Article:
SW: For sure. People are definitely not as transparent – not transparent enough. I don’t think mothers are treated with enough respect, so I always make a point with my clients to encourage them to ask their doctor all the questions they have on their mind, whether it’s coming from curiosity or concern. I always encourage them to advocate for themselves.

JL: The world is also going through an awakening – it feels like it’s finally levelling up. What conversations have you had with your friends, family and community about change for the good? How do you think sustainable change will come?

SW: I always say that the key is awareness – and in that regard, 2020 has brought plenty of it. Despite some conflicting opinions about the recent social media Blackout Tuesday, I actually thought that was a great first step – it shed lights on recurring issues, which now more than ever is needed in order to move forward. I’ve been having lots of conversations with my husband, who is white, about it. I think educating your children about race and differences is primordial, and I find that doing it through books and toys is the best way to go about it. Change will come, but awareness has to come first.

JL: Absolutely! And I think collective awareness is so important. Since we’re also on the topic of fertility and sex, I was thinking the other day that it seems to be much easier, more comfortable for North American millennials to talk about sex in the corporate space, rather than race – I find that interesting. But let’s move on: as you’ve navigated your own way through the wellness industry and the world of fertility, what have been some of your greatest challenges, failures and lessons?

From a professional standpoint, I’ve had many challenges, whether from a product or a project standpoint – they’re inevitable. Lots of work has to be put in when you’re an entrepreneur, from finding the time to finding your own pace. Something I’ve learnt to do over the years is to take things less personally: I sometimes feel guilty when one of my clients takes longer than expected to get pregnant, so I have learnt to tell myself that I did what I could. Even in the best conditions, some women sometimes can’t get pregnant, and seeing how much they want it can be tough.

As an entrepreneur, I’ve also learnt that when you put yourself out there in an authentic and transparent way, it’s inevitable that some people will dislike it. At the end of the day, I think trying not to take things personally and staying true to yourself is key.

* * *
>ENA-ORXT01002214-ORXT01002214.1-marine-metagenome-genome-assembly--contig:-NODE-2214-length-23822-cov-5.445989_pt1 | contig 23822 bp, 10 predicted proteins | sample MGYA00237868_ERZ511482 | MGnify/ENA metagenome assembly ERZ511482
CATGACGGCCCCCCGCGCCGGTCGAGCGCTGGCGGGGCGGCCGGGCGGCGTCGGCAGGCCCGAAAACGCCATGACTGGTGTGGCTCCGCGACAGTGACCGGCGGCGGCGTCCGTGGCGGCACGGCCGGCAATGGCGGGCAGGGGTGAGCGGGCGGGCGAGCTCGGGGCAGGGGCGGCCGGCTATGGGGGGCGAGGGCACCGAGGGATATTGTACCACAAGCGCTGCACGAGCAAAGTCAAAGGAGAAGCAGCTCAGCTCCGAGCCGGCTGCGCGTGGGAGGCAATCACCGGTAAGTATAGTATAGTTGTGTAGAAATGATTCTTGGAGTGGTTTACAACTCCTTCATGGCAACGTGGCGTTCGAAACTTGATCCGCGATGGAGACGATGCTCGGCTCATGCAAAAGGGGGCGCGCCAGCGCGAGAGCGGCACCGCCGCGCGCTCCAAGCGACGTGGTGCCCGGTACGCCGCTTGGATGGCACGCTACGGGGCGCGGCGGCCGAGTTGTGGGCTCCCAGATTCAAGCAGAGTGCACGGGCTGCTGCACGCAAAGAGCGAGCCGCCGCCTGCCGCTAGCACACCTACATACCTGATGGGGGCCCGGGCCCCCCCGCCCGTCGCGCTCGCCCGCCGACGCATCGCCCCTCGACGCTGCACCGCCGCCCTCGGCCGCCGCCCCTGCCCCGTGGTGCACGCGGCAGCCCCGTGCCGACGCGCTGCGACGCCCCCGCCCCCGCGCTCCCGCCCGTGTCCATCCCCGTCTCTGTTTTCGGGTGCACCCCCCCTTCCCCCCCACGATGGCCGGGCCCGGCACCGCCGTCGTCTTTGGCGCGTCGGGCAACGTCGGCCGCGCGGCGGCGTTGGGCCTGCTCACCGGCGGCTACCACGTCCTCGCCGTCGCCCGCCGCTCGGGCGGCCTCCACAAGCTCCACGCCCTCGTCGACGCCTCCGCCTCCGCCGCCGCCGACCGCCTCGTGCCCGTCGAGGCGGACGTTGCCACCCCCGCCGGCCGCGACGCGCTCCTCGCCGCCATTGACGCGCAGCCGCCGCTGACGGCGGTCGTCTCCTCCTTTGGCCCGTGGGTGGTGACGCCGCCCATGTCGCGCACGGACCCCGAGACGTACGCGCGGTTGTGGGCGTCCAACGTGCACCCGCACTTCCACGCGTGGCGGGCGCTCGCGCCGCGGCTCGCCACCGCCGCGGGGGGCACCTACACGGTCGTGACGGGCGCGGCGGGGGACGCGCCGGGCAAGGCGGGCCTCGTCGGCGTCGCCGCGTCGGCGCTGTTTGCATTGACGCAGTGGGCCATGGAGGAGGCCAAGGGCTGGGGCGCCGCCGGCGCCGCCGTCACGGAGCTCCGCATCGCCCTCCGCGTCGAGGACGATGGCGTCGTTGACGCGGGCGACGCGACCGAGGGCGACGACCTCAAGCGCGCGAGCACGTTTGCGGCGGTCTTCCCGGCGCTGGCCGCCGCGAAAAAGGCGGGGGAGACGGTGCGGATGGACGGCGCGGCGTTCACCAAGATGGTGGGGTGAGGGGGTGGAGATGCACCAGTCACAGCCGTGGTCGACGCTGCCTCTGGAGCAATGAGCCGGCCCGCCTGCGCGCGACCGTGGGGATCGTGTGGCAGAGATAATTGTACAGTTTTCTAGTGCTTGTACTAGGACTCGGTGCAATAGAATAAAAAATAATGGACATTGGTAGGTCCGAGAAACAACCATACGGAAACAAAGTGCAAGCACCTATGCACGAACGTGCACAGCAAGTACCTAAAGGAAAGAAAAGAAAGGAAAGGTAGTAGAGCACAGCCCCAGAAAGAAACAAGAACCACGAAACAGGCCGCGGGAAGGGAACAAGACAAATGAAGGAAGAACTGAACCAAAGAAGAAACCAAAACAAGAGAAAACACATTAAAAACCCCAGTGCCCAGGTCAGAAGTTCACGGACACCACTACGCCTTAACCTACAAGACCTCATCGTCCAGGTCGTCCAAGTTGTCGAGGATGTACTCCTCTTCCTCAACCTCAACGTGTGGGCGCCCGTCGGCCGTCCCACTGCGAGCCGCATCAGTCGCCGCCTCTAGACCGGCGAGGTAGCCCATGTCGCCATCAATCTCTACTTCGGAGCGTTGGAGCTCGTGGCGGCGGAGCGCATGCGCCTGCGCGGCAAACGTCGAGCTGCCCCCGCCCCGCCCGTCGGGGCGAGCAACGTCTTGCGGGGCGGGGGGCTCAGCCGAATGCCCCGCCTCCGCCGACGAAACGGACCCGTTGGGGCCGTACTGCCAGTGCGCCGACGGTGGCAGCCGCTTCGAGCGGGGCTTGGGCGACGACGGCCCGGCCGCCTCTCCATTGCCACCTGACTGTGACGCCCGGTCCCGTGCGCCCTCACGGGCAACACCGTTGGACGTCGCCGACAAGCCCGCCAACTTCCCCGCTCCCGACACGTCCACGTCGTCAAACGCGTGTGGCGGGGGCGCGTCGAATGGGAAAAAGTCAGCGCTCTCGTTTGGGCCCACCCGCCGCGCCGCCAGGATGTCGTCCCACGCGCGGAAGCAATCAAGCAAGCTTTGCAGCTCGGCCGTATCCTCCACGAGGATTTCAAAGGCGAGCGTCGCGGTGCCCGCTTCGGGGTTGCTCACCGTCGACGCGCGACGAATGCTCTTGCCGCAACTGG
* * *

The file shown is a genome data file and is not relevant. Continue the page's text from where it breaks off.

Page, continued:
JL: In itself, the jump from the marketing world to the one you’re in right now is in itself such a great story! Now I wonder if you keep in touch with any of your clients, even after they’ve gotten pregnant?

SW: Yes, I keep in touch with them all the time! I’ve had previous clients reach out especially with regards to postpartum depression. When that happens, we put together a plan for them to follow, to give them the tools they need to feel better and more in tune with what they’re going through.

JL: Any favourite beauty and lifestyle brands that you can’t live without? What or who do you support?

SW: To be honest, I’m not much of a beauty person – I don’t do much when it comes to makeup. When I do, however, I always go for clean products, whether it’s makeup or hair products. With regards to skincare, I think coconut oil is a must: I have very dry skin, and keeping hydrated is definitely up there on my to-do list. I use NOW Solutions, an organic and natural beauty products brand. I put it on my face, my hair, but also my baby bump: it helps keep the skin elastic, hydrated and soft.

JL: What would be your ideal self-care or wellness day?

SW: For me, the ultimate wellness day is a spa day. I love getting pampered, from a massage to a facial, a mani-pedi or a blowout. To me, staying hydrated and putting nutritious in my body is also part of self care: I know it sounds cliché, but it’s important to me. Oh, and being alone (laughs). Since I’m with the kids all the time, alone time is true self care.

JL: Any wisdom and tips for new moms or women planning on becoming mothers? Any favourite quotes?

SW: To mothers, I want to say: don’t be afraid of asking for help. Reach out to others, whether they be moms, experts, or other people, and let it out. Ask for tools you may not have been given, ask questions, ask for advice. You can join social media “mom groups” to hear other testimonies – this really helps in understanding that you’re not alone. I didn’t know I was experiencing postpartum anxiety and panic attacks until another mom in my “mom group” talked about what she was going through, her worries and sources of stress and I thought: I have those exact same thoughts! Looking back, I wasn’t as educated as I am now in mental health issues, which is why I never thought about bringing it up. Moms do judge other moms, but there are so many amazing ones out there that will support you.

I’m not much of a quote girl, but if there’s anything I live by, it’s “Get it done”. Whether it’s changing your meal plan, asking questions or others: do it. There’s no better time than right now!